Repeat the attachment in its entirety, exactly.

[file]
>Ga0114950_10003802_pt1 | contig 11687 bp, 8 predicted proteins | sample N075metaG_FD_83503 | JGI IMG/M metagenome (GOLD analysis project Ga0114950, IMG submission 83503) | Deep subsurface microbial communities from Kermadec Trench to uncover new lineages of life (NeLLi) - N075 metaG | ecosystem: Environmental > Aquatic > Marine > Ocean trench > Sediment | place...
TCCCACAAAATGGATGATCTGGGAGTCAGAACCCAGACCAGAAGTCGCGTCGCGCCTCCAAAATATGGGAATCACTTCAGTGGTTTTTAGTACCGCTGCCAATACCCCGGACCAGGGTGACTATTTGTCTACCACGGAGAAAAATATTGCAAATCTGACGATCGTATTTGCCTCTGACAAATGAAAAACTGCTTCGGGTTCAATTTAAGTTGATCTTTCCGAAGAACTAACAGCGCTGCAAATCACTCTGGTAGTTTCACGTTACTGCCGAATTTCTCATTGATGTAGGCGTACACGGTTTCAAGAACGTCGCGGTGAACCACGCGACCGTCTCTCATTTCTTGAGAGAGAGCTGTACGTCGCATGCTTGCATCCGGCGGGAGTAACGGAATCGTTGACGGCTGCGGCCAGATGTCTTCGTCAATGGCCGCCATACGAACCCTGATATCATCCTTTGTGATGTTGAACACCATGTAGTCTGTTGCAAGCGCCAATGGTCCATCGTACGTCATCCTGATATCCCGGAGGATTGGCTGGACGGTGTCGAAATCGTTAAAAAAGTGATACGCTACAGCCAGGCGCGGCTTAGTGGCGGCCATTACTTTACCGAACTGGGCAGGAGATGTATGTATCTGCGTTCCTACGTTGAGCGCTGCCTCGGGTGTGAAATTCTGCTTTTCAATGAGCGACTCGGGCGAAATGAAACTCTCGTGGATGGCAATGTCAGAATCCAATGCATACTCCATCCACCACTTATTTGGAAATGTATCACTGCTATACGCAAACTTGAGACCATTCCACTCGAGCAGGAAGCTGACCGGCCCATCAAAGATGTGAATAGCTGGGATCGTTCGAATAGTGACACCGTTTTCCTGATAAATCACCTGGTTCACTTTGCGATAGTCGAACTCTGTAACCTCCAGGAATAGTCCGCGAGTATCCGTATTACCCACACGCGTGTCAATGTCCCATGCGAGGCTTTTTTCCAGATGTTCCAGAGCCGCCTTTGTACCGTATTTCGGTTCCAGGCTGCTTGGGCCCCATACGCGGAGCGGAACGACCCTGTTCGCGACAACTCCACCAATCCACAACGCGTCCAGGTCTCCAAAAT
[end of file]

>Ga0114950_10003802_pt1 | contig 11687 bp, 8 predicted proteins | sample N075metaG_FD_83503 | JGI IMG/M metagenome (GOLD analysis project Ga0114950, IMG submission 83503) | Deep subsurface microbial communities from Kermadec Trench to uncover new lineages of life (NeLLi) - N075 metaG | ecosystem: Environmental > Aquatic > Marine > Ocean trench > Sediment | place...
TCCCACAAAATGGATGATCTGGGAGTCAGAACCCAGACCAGAAGTCGCGTCGCGCCTCCAAAATATGGGAATCACTTCAGTGGTTTTTAGTACCGCTGCCAATACCCCGGACCAGGGTGACTATTTGTCTACCACGGAGAAAAATATTGCAAATCTGACGATCGTATTTGCCTCTGACAAATGAAAAACTGCTTCGGGTTCAATTTAAGTTGATCTTTCCGAAGAACTAACAGCGCTGCAAATCACTCTGGTAGTTTCACGTTACTGCCGAATTTCTCATTGATGTAGGCGTACACGGTTTCAAGAACGTCGCGGTGAACCACGCGACCGTCTCTCATTTCTTGAGAGAGAGCTGTACGTCGCATGCTTGCATCCGGCGGGAGTAACGGAATCGTTGACGGCTGCGGCCAGATGTCTTCGTCAATGGCCGCCATACGAACCCTGATATCATCCTTTGTGATGTTGAACACCATGTAGTCTGTTGCAAGCGCCAATGGTCCATCGTACGTCATCCTGATATCCCGGAGGATTGGCTGGACGGTGTCGAAATCGTTAAAAAAGTGATACGCTACAGCCAGGCGCGGCTTAGTGGCGGCCATTACTTTACCGAACTGGGCAGGAGATGTATGTATCTGCGTTCCTACGTTGAGCGCTGCCTCGGGTGTGAAATTCTGCTTTTCAATGAGCGACTCGGGCGAAATGAAACTCTCGTGGATGGCAATGTCAGAATCCAATGCATACTCCATCCACCACTTATTTGGAAATGTATCACTGCTATACGCAAACTTGAGACCATTCCACTCGAGCAGGAAGCTGACCGGCCCATCAAAGATGTGAATAGCTGGGATCGTTCGAATAGTGACACCGTTTTCCTGATAAATCACCTGGTTCACTTTGCGATAGTCGAACTCTGTAACCTCCAGGAATAGTCCGCGAGTATCCGTATTACCCACACGCGTGTCAATGTCCCATGCGAGGCTTTTTTCCAGATGTTCCAGAGCCGCCTTTGTACCGTATTTCGGTTCCAGGCTGCTTGGGCCCCATACGCGGAGCGGAACGACCCTGTTCGCGACAACTCCACCAATCCACAACGCGTCCAGGTCTCCAAAAT